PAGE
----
Rules of Enforcement
By the 1970s, although some strides had been made in cleaning up pollution, the biggest problems were enforcement of new and existing environmental laws. Raw sewage outflows were increasing in volume to the distress of people who wanted to use the river for recreation. Oil spills big and small were slicking New York’s waters and it was common to dump New York City’s garbage and industrial wastes as close as twelve miles offshore.
Legislating the Environment
A few laws to protect the environment and waters of New York State and the nation were passed in the first half of the twentieth century, but were rarely enforced. In the 1960s and ‘70s new legislation and the power to enforce it began to be passed.
On the very first Earth Day, April 22, 1970, the New York State Department of Environmental Conservation was formed. Replacing the more fish-and-game focused Conservation Department and taking over several programs from the Health Department and other state commissions, the DEC was focused on the environment as a whole.
Just a few months later, President Richard Nixon created the Environmental Protection Agency, an executive reorganization of existing programs and regulatory agencies under a single department.
Environmental Legislation Timeline
1885 - Forest Preserve of New York State establishes Adirondack and Catskill forest preserves as "forever wild"
1891 - Forest Reserve Act allows President to set aside forest lands for public domain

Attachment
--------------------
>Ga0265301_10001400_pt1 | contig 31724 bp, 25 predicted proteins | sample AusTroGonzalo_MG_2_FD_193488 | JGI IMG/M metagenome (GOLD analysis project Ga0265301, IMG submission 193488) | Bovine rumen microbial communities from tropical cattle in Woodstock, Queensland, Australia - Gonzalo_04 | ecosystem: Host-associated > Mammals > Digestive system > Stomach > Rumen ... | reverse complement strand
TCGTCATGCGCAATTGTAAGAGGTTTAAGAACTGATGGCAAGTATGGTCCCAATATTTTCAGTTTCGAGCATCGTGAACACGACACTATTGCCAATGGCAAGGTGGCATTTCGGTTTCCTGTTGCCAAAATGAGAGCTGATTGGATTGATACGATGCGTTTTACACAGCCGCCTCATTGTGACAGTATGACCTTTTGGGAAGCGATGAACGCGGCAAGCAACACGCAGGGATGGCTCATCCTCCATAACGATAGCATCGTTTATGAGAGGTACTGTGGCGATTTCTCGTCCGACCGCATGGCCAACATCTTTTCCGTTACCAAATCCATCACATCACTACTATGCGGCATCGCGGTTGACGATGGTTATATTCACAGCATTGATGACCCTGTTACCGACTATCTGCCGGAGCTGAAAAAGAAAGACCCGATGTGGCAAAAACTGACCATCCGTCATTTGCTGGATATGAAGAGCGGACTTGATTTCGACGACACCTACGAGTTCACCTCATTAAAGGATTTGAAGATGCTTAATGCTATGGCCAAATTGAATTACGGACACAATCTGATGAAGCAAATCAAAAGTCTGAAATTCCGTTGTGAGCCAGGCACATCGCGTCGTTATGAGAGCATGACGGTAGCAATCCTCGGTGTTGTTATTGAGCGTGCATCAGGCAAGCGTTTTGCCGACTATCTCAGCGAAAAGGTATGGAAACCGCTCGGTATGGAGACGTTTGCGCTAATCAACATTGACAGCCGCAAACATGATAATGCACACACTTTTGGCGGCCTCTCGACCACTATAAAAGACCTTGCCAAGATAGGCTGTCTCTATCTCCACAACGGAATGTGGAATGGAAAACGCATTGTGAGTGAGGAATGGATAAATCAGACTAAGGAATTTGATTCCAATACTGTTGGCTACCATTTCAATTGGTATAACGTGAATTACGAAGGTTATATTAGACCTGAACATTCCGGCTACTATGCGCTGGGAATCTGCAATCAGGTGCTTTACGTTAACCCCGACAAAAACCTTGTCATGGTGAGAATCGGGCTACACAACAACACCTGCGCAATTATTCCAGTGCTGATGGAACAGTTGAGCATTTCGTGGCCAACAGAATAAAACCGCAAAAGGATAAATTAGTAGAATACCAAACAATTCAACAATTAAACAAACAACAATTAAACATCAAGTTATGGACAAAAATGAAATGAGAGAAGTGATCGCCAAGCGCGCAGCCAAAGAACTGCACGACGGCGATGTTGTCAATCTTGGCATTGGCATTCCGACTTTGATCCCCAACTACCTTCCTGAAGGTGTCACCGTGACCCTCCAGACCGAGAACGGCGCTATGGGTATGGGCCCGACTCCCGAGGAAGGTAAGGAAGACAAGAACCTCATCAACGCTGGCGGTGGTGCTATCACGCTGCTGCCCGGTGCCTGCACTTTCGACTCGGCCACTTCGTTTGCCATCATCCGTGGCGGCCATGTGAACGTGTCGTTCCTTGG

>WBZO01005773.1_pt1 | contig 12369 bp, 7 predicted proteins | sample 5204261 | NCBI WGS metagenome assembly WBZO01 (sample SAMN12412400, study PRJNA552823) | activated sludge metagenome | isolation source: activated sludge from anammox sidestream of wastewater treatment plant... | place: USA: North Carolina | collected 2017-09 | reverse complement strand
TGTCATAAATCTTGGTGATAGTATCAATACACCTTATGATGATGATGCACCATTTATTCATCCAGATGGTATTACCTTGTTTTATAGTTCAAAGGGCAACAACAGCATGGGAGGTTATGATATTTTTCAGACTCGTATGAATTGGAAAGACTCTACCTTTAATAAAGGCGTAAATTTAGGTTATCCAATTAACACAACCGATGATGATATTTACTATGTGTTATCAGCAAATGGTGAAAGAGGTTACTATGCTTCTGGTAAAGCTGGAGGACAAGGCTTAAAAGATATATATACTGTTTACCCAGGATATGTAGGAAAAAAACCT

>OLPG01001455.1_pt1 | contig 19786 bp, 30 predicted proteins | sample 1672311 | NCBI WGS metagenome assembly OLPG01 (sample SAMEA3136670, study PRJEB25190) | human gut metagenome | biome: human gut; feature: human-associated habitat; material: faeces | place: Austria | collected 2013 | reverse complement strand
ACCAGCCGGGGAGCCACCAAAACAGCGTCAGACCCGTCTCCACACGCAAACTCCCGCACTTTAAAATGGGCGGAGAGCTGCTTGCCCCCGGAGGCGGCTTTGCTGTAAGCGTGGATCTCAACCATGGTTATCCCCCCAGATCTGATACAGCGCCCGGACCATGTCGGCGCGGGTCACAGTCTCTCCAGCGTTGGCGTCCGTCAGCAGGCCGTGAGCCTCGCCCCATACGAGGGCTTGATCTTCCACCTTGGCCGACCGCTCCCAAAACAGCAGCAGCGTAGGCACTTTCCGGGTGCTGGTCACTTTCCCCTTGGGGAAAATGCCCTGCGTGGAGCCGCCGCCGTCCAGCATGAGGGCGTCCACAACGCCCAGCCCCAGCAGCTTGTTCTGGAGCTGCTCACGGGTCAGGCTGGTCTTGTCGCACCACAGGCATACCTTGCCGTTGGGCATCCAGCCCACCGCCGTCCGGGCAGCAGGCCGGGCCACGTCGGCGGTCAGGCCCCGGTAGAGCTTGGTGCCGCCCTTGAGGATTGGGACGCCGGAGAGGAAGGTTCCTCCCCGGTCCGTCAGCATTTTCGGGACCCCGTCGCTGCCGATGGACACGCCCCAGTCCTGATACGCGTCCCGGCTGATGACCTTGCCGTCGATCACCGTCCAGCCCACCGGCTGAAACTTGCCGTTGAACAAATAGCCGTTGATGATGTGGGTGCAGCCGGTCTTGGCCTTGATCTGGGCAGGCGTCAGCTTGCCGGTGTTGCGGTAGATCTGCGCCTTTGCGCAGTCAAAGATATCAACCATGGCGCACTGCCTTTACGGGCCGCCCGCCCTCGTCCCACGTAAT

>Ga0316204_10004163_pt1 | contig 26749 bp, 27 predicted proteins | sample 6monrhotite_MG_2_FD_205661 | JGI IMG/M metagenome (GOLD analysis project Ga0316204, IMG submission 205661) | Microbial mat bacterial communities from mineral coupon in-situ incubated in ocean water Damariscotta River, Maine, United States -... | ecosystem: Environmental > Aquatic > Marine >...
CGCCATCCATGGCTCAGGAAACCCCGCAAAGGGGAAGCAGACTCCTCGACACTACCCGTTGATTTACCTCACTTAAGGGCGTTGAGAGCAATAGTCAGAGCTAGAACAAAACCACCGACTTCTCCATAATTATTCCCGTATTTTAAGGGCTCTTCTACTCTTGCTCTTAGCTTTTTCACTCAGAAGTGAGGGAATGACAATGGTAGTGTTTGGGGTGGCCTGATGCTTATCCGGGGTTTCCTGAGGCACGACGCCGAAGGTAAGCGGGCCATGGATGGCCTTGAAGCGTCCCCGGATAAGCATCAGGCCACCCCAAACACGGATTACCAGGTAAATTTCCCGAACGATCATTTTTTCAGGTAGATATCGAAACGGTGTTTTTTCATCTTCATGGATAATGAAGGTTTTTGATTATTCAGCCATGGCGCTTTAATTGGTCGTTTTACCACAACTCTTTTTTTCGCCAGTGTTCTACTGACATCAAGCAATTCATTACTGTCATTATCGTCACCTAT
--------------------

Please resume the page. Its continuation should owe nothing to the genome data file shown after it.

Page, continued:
1899 - Rivers and Harbors/Refuse Act prohibits pollution of navigable waterways without permission, unenforced until the 1960s
1902 - National Reclamation Act allows President to create National Parks
1905 - New York State Board of Water Supply established
1948 - Water Pollution Control Act controls water pollution but is not enforced
1955 - Air Pollution Control Act allows federal government to study, but not regulate air pollution
1963 - Clean Air Act gives the federal government authority to reduce interstate air pollution, regulate emission standards for stationary pollution sources, and invest in technology that will remove sulfur from coal and oil.
1964 - Wilderness Act protects over 9 million acres of federal land
1965 - Water Quality Act enhances federal control over water quality initially set by the Federal Water Pollution Control Act of 1948
1968 - Wild and Scenic Rivers Act allows for protection of listed rivers
1970 (January 1) National Environmental Policy Act (NEPA) requires federal agencies to conduct environmental assessments and environmental impact statements for all projects
1970 (April 22) - New York State Department of Conservation
1970 (July 9) - Environmental Protection Agency
1971 - New York State bans DDT use
1972 - Clean Water Act
1973 - Endangered Species Act
1974 - Safe Drinking Water Act
1982 - NYS "Bottle Bill" requires deposits on certain containers to encourage recycling.
Scenic Hudson Decision
After nearly two decades of legal battles (1963-1981), Consolidated Edison finally cancelled the Storm King Mountain power plant. In exchange for not having to construct expensive cooling towers at Indian Point nuclear power plant, Con Ed agreed to drop the Storm King plan, mitigate fish kills at Indian Point and its other power plants, and establish a research fund for the Hudson. In 1981, the Federal Energy Regulatory Commission accepted Con Ed’s surrender of the Storm King license.
The series of lawsuits that would come to be known as the Scenic Hudson Decision, named after the lead prosecuting organization, helped set legal precedent giving ordinary citizens the power to protect the environment. This precedent has allowed Scenic Hudson and other groups in the Hudson Valley to fight and win battles to protect the Palisades from recent development, the construction of a desalination plant in Rockland County, and other projects that endangered the scenic or environmental value of the Hudson Valley.